Opinion: Walking a mile in her shoes

I saw this on my Tumbler feed the other day courtesy of Wil Wheaton. First, if you don’t know who Will Wheaton is, you, my friend, are in for a rare treat. He is, a Demi-God in the vast Universe known as the Internet, as well as the dorky cute kid named Wesley Crusher on Star Trek Next Generation.

Remember him now?

This is his Universe: (click here for a link to everything he touches)

(oh and p.s. he has also touched The Bloggess – hopefully with her permission, but you can see the pictures here and here)

Anyway, this post really isn’t about Wil Wheaton (or The Bloggess – sorry). It is about something that he REPOSTED that I saw and thought was worth pointing out and having a conversation.

This was the re-post:


“We were discussing homosexuality because of an allusion to it in the book we were reading, and several boys made comments such as, “That’s disgusting.” We got into the debate and eventually a boy admitted that he was terrified/disgusted when he was once sharing a taxi and the other male passenger made a pass at him.

The lightbulb went off. “Oh,” I said. “I get it. See, you are afraid, because for the first time in your life you have found yourself a victim of unwanted sexual advances by someone who has the physical ability to use force against you.” The boy nodded and shuddered visibly.

“But,” I continued. “As a woman, you learn to live with that from the time you are fourteen, and it never stops. We live with that fear every day of our lives. Every man walking through the parking garage the same time you are is either just a harmless stranger or a potential rapist. Every time.”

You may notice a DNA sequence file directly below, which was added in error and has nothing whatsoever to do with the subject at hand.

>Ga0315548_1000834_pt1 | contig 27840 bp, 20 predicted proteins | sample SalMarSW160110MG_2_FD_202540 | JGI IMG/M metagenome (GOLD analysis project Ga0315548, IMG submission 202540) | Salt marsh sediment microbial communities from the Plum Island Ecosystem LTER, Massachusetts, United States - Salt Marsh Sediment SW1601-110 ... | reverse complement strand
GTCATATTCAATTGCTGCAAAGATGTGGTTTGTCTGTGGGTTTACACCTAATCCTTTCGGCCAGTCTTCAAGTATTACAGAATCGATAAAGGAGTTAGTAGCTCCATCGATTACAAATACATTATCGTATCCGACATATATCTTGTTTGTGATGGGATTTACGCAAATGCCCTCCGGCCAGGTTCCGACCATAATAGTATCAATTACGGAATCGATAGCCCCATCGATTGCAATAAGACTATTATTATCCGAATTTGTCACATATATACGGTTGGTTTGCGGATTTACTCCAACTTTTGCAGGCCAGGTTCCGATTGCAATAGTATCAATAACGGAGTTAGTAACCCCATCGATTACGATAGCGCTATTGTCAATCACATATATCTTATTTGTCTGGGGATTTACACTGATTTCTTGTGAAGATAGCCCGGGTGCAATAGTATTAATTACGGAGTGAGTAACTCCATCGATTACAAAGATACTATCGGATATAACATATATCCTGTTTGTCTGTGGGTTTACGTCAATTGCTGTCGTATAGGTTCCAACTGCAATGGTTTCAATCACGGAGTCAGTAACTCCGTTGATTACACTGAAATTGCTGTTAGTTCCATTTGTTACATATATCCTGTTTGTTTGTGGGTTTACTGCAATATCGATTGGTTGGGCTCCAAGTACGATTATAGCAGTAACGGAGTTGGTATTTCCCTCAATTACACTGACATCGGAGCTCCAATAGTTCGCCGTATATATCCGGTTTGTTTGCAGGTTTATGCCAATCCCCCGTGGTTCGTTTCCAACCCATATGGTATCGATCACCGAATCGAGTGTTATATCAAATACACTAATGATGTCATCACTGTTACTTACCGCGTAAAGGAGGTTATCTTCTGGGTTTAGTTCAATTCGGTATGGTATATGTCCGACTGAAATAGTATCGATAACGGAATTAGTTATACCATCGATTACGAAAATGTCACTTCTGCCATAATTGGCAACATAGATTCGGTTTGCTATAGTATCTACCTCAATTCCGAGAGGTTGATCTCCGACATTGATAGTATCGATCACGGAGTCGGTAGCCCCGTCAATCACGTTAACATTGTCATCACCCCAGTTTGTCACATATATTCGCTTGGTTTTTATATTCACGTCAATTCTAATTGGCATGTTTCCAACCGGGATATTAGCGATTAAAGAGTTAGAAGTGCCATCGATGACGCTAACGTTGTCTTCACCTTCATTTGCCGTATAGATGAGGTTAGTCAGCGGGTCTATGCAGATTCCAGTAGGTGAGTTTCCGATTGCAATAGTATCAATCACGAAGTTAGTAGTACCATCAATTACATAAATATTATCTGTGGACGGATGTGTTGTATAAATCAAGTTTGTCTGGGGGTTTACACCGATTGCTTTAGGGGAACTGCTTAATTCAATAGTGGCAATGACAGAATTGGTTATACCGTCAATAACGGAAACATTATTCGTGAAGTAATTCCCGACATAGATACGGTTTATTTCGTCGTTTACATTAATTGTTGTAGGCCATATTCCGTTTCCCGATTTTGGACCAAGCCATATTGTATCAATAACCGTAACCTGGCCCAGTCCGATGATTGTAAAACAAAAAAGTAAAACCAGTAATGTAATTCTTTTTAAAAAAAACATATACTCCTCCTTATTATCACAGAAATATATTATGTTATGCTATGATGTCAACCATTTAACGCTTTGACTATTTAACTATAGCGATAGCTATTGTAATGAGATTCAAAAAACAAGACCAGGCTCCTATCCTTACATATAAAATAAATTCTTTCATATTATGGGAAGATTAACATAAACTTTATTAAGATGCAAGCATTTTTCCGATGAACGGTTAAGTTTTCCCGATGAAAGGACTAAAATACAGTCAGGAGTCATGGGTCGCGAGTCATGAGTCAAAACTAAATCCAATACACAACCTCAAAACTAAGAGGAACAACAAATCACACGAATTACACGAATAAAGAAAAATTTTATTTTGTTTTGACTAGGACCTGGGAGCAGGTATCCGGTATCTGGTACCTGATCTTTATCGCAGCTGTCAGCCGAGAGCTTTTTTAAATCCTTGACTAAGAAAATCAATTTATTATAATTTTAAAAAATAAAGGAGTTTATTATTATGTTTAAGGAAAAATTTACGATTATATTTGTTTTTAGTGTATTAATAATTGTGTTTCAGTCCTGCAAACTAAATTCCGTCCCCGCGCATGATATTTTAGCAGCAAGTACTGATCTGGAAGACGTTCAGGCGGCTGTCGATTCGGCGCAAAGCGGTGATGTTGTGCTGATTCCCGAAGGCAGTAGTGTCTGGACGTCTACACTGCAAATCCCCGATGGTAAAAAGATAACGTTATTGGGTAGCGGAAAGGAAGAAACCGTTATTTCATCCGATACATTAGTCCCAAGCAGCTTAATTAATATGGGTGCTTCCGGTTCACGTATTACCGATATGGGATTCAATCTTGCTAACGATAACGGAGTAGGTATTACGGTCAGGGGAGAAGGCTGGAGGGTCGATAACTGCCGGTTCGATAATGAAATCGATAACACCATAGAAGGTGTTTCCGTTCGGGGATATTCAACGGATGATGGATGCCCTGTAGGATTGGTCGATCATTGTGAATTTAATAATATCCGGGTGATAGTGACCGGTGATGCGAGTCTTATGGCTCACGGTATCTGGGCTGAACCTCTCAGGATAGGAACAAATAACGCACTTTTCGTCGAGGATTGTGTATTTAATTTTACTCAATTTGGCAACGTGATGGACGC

The girls in the room nodded, agreeing. The boys seemed genuinely shocked.

“So think about that the next time you hit on a girl. Maybe, like you in the taxi, she doesn’t actually want you to.””


Chew on that for a bit my friends, and tell me your thoughts.

My humble opinion:

It is so easy to judge. So easy to cast stones. But it seems only when the shoe is on the other foot, does one realize that, in fact, the shoe doesn’t fit so well.

Respect is more than just a two way street. It is something which radiates and orbits from your entire being. When you respect yourself and respect everyone around you (in words, thoughts and actions) those respectful vibrations pour forth in all directions like rays from the sun. (I know, that sounds a little woo-woo).

My point is:
Times are changing. Which means the way we think about things has to change too. Namely how we interact with each other. It seems as though our culture, bred from war, continues to propagate that energy. From the ideas and verbal assaults about marriage (gay, straight or interracial), the war about religion/beliefs, war over politics, the war of the sexes (hello healthcare/reproductive health issue) and let’s not forget the war which has been going on for over 10 years in an area that, for all intensive purposes, was the cradle of civilization.

Isn’t it about time to change things?
Isn’t it time to propogate peace, respect and kindness rather than aggression and war? It sure would relieve a lot of stress.
It all begins with you.


2 thoughts on “Opinion: Walking a mile in her shoes

  1. I would love to know how to change things purely from peace. I try and tell myself: “Gandhi did it, surely we can too!” Then I begin to see the structures in place to purposely prevent peace from occurring.

    As soon as things start to look sour in our own government, “they” make some external group the enemy and the American people have a new focus – and we forget that our own government is screwing us over.

    We are not the American People – we are the American Sheeple. If we are so easily led astray by the powers in place that hold a new, cooperative world from taking place, we alone are to blame.

    On every level of our society there are divisions and blurred lines – suddenly corporations are citizens, and have rights. The citizens are being kept in debt so they must slave away at jobs they hate in order to pay the bills. It is all a plan of control.

    My hope is that we begin to see these political games for what they are, and begin to see through all those agendas. Then and only then will the world know peace.

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